When the coronavirus pandemic became a reality, Sara Muir braced for the worst. The Sacramento real estate agent knew an economic downturn would likely hurt business. In the days after California shut down most nonessential businesses in March, clients went silent. Muir and colleagues prepared for a crash.
But within a week, the calls returned. And before long, Muir was busier than ever. A deluge of new clients from the Bay Area, many of whom could now work from home, wanted more space at a lower price point. Sacramento fit the bill. “It has been crazy,” says Muir, an agent with Keller Williams. “Literally, since the start of (the) pandemic, I have been three to four times busier than I normally am.”
Muir’s experience isn’t unique. Pandemic-prompted changes in the way we work, including the acceptance and, in some cases, promotion of remote employment, is fueling a rush of new residents to the 10-county Capital Region. The influx is doing more than driving sales in an already competitive real estate market. Developers are struggling to keep up with demand for new houses. Some large Bay Area employers are beginning to follow the workers east, putting down a footprint of their own. Questions about the longevity of the trend and the region’s ability to keep up with changing workforce and real estate needs loom. But leaders in business and development say the trend could alter the trajectory of the region’s economy for years to come.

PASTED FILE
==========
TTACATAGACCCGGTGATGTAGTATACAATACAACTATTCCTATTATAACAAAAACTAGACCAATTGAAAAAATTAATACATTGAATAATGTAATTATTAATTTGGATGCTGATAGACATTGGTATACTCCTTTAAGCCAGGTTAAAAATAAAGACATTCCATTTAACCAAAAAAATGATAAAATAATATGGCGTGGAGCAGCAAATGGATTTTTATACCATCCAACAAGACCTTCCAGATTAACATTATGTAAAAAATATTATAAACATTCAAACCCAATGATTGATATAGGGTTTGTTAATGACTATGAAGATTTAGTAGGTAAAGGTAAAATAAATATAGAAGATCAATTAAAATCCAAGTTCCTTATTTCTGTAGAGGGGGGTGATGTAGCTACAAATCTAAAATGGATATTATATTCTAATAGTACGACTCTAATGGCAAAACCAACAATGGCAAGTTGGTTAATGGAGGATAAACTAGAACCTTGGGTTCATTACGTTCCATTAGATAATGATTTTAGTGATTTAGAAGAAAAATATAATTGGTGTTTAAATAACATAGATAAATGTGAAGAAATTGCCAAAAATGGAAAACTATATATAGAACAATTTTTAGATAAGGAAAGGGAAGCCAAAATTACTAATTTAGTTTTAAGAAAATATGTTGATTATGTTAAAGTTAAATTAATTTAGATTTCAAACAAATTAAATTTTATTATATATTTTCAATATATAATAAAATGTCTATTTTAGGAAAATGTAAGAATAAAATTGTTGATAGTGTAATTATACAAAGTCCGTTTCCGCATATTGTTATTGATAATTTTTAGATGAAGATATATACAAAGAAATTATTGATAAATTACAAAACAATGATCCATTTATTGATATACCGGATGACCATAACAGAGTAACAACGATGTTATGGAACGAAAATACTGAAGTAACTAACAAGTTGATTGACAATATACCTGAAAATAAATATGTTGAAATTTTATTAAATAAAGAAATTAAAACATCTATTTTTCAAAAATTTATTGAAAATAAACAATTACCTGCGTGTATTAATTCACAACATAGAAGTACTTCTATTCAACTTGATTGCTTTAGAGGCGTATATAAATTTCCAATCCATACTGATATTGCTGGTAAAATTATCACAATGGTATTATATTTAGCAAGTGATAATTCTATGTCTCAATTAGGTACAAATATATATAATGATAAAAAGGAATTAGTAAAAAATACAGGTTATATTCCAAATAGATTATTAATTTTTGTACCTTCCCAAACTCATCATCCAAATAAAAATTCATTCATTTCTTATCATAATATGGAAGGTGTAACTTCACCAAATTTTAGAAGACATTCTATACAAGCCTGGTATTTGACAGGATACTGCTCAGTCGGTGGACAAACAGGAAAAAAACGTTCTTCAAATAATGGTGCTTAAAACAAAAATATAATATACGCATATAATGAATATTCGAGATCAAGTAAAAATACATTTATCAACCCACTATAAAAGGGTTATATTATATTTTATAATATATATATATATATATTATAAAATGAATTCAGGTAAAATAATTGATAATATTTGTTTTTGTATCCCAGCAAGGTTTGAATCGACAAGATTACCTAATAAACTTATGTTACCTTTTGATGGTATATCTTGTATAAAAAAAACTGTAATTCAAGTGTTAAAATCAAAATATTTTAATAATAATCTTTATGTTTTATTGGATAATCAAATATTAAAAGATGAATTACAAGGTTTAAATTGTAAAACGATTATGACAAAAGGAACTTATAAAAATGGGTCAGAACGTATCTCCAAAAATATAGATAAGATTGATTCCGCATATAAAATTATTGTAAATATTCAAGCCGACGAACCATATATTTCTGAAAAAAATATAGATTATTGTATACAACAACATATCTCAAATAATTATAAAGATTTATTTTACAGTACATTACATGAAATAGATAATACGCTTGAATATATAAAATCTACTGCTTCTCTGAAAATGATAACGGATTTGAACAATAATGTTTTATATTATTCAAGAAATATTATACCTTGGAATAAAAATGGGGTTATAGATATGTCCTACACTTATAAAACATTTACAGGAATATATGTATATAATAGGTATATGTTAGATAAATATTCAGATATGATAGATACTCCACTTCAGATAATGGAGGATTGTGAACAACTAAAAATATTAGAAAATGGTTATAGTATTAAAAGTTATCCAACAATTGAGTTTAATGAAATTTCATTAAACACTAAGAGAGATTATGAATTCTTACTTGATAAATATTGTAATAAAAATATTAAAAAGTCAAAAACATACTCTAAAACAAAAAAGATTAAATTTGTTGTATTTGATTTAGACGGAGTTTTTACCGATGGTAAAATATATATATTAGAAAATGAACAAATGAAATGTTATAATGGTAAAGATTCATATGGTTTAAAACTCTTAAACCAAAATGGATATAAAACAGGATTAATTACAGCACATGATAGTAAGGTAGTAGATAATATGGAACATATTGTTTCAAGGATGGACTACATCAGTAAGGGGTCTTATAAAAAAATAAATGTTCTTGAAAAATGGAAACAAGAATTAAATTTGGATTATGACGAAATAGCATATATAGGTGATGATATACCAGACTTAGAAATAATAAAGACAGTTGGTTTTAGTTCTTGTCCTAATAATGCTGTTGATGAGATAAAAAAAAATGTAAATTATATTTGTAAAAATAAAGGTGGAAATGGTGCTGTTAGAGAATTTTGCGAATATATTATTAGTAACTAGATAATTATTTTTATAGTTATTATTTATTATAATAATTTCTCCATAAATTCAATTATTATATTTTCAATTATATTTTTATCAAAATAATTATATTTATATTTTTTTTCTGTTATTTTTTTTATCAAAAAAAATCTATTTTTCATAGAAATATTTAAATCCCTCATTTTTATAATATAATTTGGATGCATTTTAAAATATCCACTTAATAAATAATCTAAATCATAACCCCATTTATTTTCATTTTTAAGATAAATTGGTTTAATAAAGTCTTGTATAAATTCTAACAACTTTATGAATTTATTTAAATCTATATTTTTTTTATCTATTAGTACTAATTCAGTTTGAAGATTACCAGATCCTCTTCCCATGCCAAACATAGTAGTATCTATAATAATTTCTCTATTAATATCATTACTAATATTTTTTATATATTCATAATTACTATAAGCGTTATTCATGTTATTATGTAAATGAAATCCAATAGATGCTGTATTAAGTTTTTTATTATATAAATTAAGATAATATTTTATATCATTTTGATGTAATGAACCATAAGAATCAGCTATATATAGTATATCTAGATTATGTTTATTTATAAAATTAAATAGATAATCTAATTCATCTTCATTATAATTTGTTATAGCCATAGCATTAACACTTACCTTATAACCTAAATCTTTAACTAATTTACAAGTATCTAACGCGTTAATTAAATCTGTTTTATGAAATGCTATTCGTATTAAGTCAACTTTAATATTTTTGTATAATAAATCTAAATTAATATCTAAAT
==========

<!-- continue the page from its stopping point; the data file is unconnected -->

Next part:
“This is a real sea change in the market position of the community,” says Barry Broome, president and CEO of the Greater Sacramento Economic Council. “It’s going to create an opportunity we’ve never seen before.”
Moving Drives Housing Boom
An influx of new residents, many of whom are believed to be high-income, highly educated young professionals, could have myriad long-term impacts on the region. But some of the earliest, and most obvious, are already apparent.
The region’s real estate market has seen skyrocketing home prices and competition for months. In Sacramento, the average time on the market dropped from 24 days in 2018 to just 10 days in 2020, a Forbes analysis of Redfin and Zillow data found.
And it’s not just Sacramento. The median price of homes in Stockton jumped 21 percent, from $390,000 in September 2018 to more than $472,000 in September 2020, according to the Forbes analysis. Officials in Solano County, already a popular home base for workers in San Francisco and Silicon Valley, thanks to its even closer proximity, have also reported a spike in home prices and sales. Robert Burris, president of the Solano Economic Development Corporation, hopes new construction already in the works, including a 7,000-home development near the Fairfield-Vacaville train station, will help.